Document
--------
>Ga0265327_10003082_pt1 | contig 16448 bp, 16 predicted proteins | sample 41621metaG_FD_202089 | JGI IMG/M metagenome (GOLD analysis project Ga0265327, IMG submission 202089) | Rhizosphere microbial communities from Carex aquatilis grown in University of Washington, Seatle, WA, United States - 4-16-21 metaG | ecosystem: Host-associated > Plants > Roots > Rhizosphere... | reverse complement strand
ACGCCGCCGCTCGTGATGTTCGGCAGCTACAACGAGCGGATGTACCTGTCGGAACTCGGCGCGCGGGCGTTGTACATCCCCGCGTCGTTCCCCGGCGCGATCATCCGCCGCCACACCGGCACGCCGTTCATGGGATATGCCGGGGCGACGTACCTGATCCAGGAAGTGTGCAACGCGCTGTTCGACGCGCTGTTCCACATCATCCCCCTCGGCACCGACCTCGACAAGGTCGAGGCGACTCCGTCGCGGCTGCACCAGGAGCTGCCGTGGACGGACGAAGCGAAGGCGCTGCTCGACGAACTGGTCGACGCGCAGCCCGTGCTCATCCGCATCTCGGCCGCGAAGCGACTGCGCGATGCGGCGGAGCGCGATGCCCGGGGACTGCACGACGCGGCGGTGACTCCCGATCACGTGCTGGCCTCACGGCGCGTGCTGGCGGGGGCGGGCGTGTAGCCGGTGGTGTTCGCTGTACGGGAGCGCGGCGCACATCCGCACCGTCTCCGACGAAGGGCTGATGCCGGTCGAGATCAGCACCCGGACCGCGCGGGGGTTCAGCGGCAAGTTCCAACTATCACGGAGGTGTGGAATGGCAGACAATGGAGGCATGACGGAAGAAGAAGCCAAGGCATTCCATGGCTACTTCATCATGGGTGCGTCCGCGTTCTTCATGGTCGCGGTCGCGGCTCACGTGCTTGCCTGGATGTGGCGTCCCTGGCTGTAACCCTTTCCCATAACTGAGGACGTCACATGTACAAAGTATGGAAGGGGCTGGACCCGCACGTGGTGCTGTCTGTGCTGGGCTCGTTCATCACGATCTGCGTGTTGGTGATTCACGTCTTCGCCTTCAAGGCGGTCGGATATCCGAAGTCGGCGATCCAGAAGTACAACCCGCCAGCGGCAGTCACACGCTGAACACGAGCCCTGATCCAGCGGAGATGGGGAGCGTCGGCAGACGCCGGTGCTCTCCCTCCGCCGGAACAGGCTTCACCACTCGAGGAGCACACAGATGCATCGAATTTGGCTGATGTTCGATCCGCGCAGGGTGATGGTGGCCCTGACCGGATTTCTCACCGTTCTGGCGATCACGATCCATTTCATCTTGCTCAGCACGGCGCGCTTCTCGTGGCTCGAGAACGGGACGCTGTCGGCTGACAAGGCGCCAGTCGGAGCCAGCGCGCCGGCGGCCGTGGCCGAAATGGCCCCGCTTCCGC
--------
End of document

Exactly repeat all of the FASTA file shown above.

>Ga0265327_10003082_pt1 | contig 16448 bp, 16 predicted proteins | sample 41621metaG_FD_202089 | JGI IMG/M metagenome (GOLD analysis project Ga0265327, IMG submission 202089) | Rhizosphere microbial communities from Carex aquatilis grown in University of Washington, Seatle, WA, United States - 4-16-21 metaG | ecosystem: Host-associated > Plants > Roots > Rhizosphere... | reverse complement strand
ACGCCGCCGCTCGTGATGTTCGGCAGCTACAACGAGCGGATGTACCTGTCGGAACTCGGCGCGCGGGCGTTGTACATCCCCGCGTCGTTCCCCGGCGCGATCATCCGCCGCCACACCGGCACGCCGTTCATGGGATATGCCGGGGCGACGTACCTGATCCAGGAAGTGTGCAACGCGCTGTTCGACGCGCTGTTCCACATCATCCCCCTCGGCACCGACCTCGACAAGGTCGAGGCGACTCCGTCGCGGCTGCACCAGGAGCTGCCGTGGACGGACGAAGCGAAGGCGCTGCTCGACGAACTGGTCGACGCGCAGCCCGTGCTCATCCGCATCTCGGCCGCGAAGCGACTGCGCGATGCGGCGGAGCGCGATGCCCGGGGACTGCACGACGCGGCGGTGACTCCCGATCACGTGCTGGCCTCACGGCGCGTGCTGGCGGGGGCGGGCGTGTAGCCGGTGGTGTTCGCTGTACGGGAGCGCGGCGCACATCCGCACCGTCTCCGACGAAGGGCTGATGCCGGTCGAGATCAGCACCCGGACCGCGCGGGGGTTCAGCGGCAAGTTCCAACTATCACGGAGGTGTGGAATGGCAGACAATGGAGGCATGACGGAAGAAGAAGCCAAGGCATTCCATGGCTACTTCATCATGGGTGCGTCCGCGTTCTTCATGGTCGCGGTCGCGGCTCACGTGCTTGCCTGGATGTGGCGTCCCTGGCTGTAACCCTTTCCCATAACTGAGGACGTCACATGTACAAAGTATGGAAGGGGCTGGACCCGCACGTGGTGCTGTCTGTGCTGGGCTCGTTCATCACGATCTGCGTGTTGGTGATTCACGTCTTCGCCTTCAAGGCGGTCGGATATCCGAAGTCGGCGATCCAGAAGTACAACCCGCCAGCGGCAGTCACACGCTGAACACGAGCCCTGATCCAGCGGAGATGGGGAGCGTCGGCAGACGCCGGTGCTCTCCCTCCGCCGGAACAGGCTTCACCACTCGAGGAGCACACAGATGCATCGAATTTGGCTGATGTTCGATCCGCGCAGGGTGATGGTGGCCCTGACCGGATTTCTCACCGTTCTGGCGATCACGATCCATTTCATCTTGCTCAGCACGGCGCGCTTCTCGTGGCTCGAGAACGGGACGCTGTCGGCTGACAAGGCGCCAGTCGGAGCCAGCGCGCCGGCGGCCGTGGCCGAAATGGCCCCGCTTCCGC